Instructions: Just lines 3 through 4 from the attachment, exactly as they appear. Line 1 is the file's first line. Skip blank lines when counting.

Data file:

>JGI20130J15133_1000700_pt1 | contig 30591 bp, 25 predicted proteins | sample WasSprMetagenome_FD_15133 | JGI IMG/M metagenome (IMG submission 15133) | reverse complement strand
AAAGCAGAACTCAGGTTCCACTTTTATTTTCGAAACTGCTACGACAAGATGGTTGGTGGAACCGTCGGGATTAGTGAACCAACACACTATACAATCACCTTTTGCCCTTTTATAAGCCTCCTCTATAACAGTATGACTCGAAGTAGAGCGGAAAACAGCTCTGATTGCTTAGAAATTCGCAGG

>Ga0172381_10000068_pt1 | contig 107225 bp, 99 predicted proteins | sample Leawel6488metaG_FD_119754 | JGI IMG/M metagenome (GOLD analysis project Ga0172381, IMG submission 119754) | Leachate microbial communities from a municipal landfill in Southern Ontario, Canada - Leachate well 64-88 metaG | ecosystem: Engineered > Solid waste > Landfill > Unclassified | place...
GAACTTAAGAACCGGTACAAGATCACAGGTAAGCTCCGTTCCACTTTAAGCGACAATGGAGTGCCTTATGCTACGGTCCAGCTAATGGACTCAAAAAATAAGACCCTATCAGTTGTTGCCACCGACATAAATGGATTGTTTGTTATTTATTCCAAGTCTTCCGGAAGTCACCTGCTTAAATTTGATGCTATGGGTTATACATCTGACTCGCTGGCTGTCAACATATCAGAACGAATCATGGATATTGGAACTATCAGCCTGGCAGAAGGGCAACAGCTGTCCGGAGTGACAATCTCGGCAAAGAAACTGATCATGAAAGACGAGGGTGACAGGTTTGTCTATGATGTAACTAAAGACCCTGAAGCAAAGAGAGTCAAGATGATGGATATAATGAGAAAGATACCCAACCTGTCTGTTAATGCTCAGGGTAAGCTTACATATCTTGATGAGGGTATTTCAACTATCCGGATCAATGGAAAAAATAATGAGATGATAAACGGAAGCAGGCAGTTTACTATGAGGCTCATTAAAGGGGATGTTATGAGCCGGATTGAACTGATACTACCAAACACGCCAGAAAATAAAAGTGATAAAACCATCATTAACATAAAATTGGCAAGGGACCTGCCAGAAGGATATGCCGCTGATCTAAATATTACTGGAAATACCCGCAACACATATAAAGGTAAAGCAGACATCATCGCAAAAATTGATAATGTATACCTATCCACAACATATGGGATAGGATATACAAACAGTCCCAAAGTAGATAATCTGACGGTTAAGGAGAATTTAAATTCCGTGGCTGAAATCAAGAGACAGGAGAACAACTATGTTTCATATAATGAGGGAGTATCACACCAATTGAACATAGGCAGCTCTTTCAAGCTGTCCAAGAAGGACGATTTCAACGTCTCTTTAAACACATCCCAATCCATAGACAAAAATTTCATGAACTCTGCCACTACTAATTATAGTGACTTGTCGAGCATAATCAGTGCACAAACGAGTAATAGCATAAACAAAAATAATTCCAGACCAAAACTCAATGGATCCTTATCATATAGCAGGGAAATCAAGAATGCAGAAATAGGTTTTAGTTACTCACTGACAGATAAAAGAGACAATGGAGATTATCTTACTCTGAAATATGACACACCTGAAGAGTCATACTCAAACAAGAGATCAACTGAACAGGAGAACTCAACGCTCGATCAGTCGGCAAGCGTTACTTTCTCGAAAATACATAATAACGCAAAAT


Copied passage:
>Ga0172381_10000068_pt1 | contig 107225 bp, 99 predicted proteins | sample Leawel6488metaG_FD_119754 | JGI IMG/M metagenome (GOLD analysis project Ga0172381, IMG submission 119754) | Leachate microbial communities from a municipal landfill in Southern Ontario, Canada - Leachate well 64-88 metaG | ecosystem: Engineered > Solid waste > Landfill > Unclassified | place...
GAACTTAAGAACCGGTACAAGATCACAGGTAAGCTCCGTTCCACTTTAAGCGACAATGGAGTGCCTTATGCTACGGTCCAGCTAATGGACTCAAAAAATAAGACCCTATCAGTTGTTGCCACCGACATAAATGGATTGTTTGTTATTTATTCCAAGTCTTCCGGAAGTCACCTGCTTAAATTTGATGCTATGGGTTATACATCTGACTCGCTGGCTGTCAACATATCAGAACGAATCATGGATATTGGAACTATCAGCCTGGCAGAAGGGCAACAGCTGTCCGGAGTGACAATCTCGGCAAAGAAACTGATCATGAAAGACGAGGGTGACAGGTTTGTCTATGATGTAACTAAAGACCCTGAAGCAAAGAGAGTCAAGATGATGGATATAATGAGAAAGATACCCAACCTGTCTGTTAATGCTCAGGGTAAGCTTACATATCTTGATGAGGGTATTTCAACTATCCGGATCAATGGAAAAAATAATGAGATGATAAACGGAAGCAGGCAGTTTACTATGAGGCTCATTAAAGGGGATGTTATGAGCCGGATTGAACTGATACTACCAAACACGCCAGAAAATAAAAGTGATAAAACCATCATTAACATAAAATTGGCAAGGGACCTGCCAGAAGGATATGCCGCTGATCTAAATATTACTGGAAATACCCGCAACACATATAAAGGTAAAGCAGACATCATCGCAAAAATTGATAATGTATACCTATCCACAACATATGGGATAGGATATACAAACAGTCCCAAAGTAGATAATCTGACGGTTAAGGAGAATTTAAATTCCGTGGCTGAAATCAAGAGACAGGAGAACAACTATGTTTCATATAATGAGGGAGTATCACACCAATTGAACATAGGCAGCTCTTTCAAGCTGTCCAAGAAGGACGATTTCAACGTCTCTTTAAACACATCCCAATCCATAGACAAAAATTTCATGAACTCTGCCACTACTAATTATAGTGACTTGTCGAGCATAATCAGTGCACAAACGAGTAATAGCATAAACAAAAATAATTCCAGACCAAAACTCAATGGATCCTTATCATATAGCAGGGAAATCAAGAATGCAGAAATAGGTTTTAGTTACTCACTGACAGATAAAAGAGACAATGGAGATTATCTTACTCTGAAATATGACACACCTGAAGAGTCATACTCAAACAAGAGATCAACTGAACAGGAGAACTCAACGCTCGATCAGTCGGCAAGCGTTACTTTCTCGAAAATACATAATAACGCAAAAT